Eva and Franco Mattes are known for creating artwork so troubling it borders on cruel. In their previous piece "No Fun," Franco pretends to hang himself on Chat Roulette and records the reactions of strangers. Some giggle, some stare horrified, and the artifice of the hanging -- that it is an "art project" -- is never revealed. However, the Italian artists' current exhibition at Carroll/Fletcher in London may be their most disturbing yet.
For "Emily's Video," Eva and Franco invited volunteers to watch what they called "the worst video ever," combined of clips from the 'Dark Net.' The "Dark Net" or "Deep Web," which, according to The Guardian is around 500 times larger than the commonly defined web, and far more disturbing. The pair issued a warning to participants prior to their viewing explaining: "NOTE: Emily’s Video is extremely graphic and extremely violent. EXTREMELY. We don’t recommend it to anybody."
What remains are the reactions of the viewers, recorded on webcams, uploaded to YouTube, and spliced together into one stomach churning 15-minute film. The volunteers become a screen, mirroring the horrors of the original footage as we are left to imagine what could possibly make them squirm and recoil. In an email to the Huffington Post, Franco explained, "We like shooting with webcams, they're considered personal cameras to film oneself so people forget easily they're being filmed, and they behave normally."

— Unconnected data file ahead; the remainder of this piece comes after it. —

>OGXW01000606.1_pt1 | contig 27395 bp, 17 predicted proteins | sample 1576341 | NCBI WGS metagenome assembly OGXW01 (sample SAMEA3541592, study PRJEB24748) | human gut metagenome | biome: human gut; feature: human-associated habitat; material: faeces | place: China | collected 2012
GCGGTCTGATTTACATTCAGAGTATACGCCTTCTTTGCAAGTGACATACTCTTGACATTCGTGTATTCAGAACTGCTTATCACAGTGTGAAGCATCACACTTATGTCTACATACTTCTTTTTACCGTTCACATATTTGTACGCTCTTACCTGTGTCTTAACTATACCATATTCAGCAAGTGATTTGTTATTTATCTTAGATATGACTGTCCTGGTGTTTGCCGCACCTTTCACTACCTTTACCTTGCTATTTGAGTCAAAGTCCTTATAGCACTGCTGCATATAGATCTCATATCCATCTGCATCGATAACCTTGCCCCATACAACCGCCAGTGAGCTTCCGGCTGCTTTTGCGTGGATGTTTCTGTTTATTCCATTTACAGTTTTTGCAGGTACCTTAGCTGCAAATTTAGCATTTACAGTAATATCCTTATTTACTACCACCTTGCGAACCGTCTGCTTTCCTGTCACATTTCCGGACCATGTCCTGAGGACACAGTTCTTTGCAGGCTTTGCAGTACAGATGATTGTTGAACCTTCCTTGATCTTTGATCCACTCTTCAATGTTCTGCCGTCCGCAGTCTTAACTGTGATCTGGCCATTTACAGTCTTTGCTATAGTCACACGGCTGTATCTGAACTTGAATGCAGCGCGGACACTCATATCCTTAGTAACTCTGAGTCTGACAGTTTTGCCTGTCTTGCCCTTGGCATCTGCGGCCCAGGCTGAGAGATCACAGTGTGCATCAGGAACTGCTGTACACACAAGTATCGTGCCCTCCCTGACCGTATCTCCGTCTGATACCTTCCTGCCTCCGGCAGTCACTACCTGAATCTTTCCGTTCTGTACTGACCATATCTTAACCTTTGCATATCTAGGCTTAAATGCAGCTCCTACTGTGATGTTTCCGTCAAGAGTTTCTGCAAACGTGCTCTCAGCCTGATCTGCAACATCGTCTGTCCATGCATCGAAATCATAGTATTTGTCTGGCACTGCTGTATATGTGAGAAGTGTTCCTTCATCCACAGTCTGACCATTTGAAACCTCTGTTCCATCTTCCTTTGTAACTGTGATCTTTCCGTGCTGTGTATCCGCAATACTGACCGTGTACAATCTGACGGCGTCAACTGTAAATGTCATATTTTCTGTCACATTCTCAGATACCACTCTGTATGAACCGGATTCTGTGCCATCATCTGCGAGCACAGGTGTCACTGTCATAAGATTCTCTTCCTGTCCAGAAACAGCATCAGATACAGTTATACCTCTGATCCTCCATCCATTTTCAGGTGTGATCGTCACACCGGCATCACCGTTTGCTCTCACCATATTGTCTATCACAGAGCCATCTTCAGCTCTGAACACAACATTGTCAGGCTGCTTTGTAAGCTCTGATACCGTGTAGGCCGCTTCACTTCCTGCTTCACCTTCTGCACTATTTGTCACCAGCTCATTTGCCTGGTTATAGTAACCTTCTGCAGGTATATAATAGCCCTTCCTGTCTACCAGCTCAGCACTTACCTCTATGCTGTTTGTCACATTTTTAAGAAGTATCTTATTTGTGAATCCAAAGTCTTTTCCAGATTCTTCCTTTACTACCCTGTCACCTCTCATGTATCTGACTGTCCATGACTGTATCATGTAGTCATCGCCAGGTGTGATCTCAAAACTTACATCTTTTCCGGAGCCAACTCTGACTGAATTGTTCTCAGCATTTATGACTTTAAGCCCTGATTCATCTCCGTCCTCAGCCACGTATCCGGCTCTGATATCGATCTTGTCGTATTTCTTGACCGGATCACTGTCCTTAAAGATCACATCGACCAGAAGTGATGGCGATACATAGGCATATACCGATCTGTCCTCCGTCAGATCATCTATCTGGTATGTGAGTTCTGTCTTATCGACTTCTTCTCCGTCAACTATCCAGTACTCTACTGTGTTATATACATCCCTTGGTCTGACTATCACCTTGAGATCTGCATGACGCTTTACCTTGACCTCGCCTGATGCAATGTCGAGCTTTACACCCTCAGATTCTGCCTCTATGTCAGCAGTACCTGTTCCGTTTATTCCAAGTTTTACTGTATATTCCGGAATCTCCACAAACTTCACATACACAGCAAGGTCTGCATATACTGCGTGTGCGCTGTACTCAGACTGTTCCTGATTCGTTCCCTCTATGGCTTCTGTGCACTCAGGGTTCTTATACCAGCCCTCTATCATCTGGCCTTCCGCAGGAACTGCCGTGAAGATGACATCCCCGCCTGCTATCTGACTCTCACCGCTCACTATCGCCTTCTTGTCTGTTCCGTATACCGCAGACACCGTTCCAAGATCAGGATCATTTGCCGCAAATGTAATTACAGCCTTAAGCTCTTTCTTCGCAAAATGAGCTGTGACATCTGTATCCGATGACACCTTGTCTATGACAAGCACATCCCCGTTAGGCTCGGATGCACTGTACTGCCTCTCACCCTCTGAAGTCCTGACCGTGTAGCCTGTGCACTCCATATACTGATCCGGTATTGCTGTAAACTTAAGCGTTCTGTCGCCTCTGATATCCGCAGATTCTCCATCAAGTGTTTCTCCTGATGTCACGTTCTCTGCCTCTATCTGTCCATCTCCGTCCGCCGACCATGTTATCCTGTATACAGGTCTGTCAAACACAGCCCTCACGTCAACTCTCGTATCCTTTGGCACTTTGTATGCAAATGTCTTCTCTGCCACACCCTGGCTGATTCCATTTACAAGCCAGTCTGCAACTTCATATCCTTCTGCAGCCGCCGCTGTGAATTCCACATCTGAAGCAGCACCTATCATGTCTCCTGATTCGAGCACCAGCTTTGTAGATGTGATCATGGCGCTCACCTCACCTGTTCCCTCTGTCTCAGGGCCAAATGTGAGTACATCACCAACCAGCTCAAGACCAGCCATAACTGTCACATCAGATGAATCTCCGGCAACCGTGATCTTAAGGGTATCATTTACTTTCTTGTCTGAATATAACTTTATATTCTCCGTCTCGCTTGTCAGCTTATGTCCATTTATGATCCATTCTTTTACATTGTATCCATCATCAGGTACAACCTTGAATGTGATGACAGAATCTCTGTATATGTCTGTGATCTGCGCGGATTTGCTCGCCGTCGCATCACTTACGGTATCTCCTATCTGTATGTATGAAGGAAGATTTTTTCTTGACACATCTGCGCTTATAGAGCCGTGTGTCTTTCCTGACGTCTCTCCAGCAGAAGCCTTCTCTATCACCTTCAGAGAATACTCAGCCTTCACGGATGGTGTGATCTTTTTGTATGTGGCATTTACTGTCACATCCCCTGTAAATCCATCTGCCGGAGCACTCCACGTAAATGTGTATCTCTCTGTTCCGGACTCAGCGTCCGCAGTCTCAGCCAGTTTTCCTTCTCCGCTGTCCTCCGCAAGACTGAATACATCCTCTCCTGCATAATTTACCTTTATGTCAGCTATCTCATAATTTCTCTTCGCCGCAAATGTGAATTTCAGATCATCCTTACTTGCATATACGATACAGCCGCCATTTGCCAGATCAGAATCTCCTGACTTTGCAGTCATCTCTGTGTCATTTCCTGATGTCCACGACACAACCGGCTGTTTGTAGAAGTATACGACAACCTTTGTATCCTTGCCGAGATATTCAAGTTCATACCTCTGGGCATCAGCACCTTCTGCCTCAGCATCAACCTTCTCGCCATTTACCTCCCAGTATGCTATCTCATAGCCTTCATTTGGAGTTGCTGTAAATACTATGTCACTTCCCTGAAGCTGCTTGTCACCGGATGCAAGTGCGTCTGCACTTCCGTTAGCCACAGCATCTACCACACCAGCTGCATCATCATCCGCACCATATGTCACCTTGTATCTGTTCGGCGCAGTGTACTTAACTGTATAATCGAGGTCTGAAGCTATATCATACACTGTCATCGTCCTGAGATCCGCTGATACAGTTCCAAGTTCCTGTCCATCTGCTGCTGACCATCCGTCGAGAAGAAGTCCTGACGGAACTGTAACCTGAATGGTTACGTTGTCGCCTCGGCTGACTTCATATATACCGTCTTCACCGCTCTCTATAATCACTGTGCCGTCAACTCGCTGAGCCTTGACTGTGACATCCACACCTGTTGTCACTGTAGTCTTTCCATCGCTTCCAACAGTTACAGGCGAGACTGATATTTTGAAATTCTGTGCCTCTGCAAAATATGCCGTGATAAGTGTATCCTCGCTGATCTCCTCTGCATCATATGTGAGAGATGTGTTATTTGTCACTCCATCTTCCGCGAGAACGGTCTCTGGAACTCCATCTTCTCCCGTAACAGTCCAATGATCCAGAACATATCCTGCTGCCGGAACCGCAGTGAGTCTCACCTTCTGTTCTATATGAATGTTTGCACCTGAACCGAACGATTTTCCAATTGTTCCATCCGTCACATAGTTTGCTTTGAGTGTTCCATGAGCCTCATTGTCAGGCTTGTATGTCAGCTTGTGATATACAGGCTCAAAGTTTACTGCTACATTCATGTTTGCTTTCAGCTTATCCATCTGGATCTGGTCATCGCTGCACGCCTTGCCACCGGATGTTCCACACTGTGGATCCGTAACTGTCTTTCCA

Marina Galperina at AnimalNY wrote after watching the film, "I had the images — snow, bare branches, blood, flesh, maniacal grins, blurred abstract manias — burned into my brain for weeks."
All parties involved are culpable at the close of Eva and Franco's experiment. The artists, for exerting others to scarring images; the volunteers for initially being seduced by the offer of such violence; and us, the viewers, who eventually rack our brains for the darkest possible nightmares while contemplating what could possibly make up the original film. The shadiest underbellies of the internet and our imaginations are laid bare through "Emily's Video." And, worst still, we all, in a way, asked for it.
"You look for an exit with these kind of videos, you want to be able to leave and forget. You tell yourself that it's not real, that it's all staged, even if deep inside you fear it's not," Franco wrote in an email.
See clips from "Emily's Video" in the slideshow below and let us know your thoughts on this controversial film in the comments.
Eva and Franco Mattes' "Emily's Video" will run until May 11 at Caroll/Fletcher Gallery in London.